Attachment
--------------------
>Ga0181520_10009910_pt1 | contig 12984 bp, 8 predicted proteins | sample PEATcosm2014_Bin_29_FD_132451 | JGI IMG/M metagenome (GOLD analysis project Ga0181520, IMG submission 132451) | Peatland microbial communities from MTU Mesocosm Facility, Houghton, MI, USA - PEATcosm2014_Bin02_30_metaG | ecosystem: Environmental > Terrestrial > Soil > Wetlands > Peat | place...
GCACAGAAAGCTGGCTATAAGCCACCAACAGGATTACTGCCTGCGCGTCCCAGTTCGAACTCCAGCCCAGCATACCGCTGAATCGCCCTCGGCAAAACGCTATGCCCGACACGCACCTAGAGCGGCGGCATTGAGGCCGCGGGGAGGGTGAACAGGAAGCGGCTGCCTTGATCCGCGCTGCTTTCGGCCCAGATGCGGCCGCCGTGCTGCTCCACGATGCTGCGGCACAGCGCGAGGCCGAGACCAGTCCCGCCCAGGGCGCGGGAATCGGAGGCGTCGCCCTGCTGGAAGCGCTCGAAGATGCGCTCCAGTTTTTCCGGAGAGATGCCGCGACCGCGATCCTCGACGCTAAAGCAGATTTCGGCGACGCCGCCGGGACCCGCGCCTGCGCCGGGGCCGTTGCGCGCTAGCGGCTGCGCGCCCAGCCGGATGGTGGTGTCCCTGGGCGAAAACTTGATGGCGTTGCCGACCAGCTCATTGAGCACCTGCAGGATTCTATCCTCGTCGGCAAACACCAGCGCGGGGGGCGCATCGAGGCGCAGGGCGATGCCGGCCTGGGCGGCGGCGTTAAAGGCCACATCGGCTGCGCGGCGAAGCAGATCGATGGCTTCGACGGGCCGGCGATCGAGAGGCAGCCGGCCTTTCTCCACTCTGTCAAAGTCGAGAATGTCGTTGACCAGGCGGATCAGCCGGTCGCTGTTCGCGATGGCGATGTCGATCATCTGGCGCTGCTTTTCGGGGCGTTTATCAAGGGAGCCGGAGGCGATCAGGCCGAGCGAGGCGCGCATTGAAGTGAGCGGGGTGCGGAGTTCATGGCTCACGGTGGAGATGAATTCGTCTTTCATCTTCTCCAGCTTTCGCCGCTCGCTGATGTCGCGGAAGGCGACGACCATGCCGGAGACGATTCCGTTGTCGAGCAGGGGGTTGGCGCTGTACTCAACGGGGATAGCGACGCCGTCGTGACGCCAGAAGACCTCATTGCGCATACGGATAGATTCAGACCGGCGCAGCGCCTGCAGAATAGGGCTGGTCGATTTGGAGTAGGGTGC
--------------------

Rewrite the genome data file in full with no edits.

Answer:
>Ga0181520_10009910_pt1 | contig 12984 bp, 8 predicted proteins | sample PEATcosm2014_Bin_29_FD_132451 | JGI IMG/M metagenome (GOLD analysis project Ga0181520, IMG submission 132451) | Peatland microbial communities from MTU Mesocosm Facility, Houghton, MI, USA - PEATcosm2014_Bin02_30_metaG | ecosystem: Environmental > Terrestrial > Soil > Wetlands > Peat | place...
GCACAGAAAGCTGGCTATAAGCCACCAACAGGATTACTGCCTGCGCGTCCCAGTTCGAACTCCAGCCCAGCATACCGCTGAATCGCCCTCGGCAAAACGCTATGCCCGACACGCACCTAGAGCGGCGGCATTGAGGCCGCGGGGAGGGTGAACAGGAAGCGGCTGCCTTGATCCGCGCTGCTTTCGGCCCAGATGCGGCCGCCGTGCTGCTCCACGATGCTGCGGCACAGCGCGAGGCCGAGACCAGTCCCGCCCAGGGCGCGGGAATCGGAGGCGTCGCCCTGCTGGAAGCGCTCGAAGATGCGCTCCAGTTTTTCCGGAGAGATGCCGCGACCGCGATCCTCGACGCTAAAGCAGATTTCGGCGACGCCGCCGGGACCCGCGCCTGCGCCGGGGCCGTTGCGCGCTAGCGGCTGCGCGCCCAGCCGGATGGTGGTGTCCCTGGGCGAAAACTTGATGGCGTTGCCGACCAGCTCATTGAGCACCTGCAGGATTCTATCCTCGTCGGCAAACACCAGCGCGGGGGGCGCATCGAGGCGCAGGGCGATGCCGGCCTGGGCGGCGGCGTTAAAGGCCACATCGGCTGCGCGGCGAAGCAGATCGATGGCTTCGACGGGCCGGCGATCGAGAGGCAGCCGGCCTTTCTCCACTCTGTCAAAGTCGAGAATGTCGTTGACCAGGCGGATCAGCCGGTCGCTGTTCGCGATGGCGATGTCGATCATCTGGCGCTGCTTTTCGGGGCGTTTATCAAGGGAGCCGGAGGCGATCAGGCCGAGCGAGGCGCGCATTGAAGTGAGCGGGGTGCGGAGTTCATGGCTCACGGTGGAGATGAATTCGTCTTTCATCTTCTCCAGCTTTCGCCGCTCGCTGATGTCGCGGAAGGCGACGACCATGCCGGAGACGATTCCGTTGTCGAGCAGGGGGTTGGCGCTGTACTCAACGGGGATAGCGACGCCGTCGTGACGCCAGAAGACCTCATTGCGCATACGGATAGATTCAGACCGGCGCAGCGCCTGCAGAATAGGGCTGGTCGATTTGGAGTAGGGTGC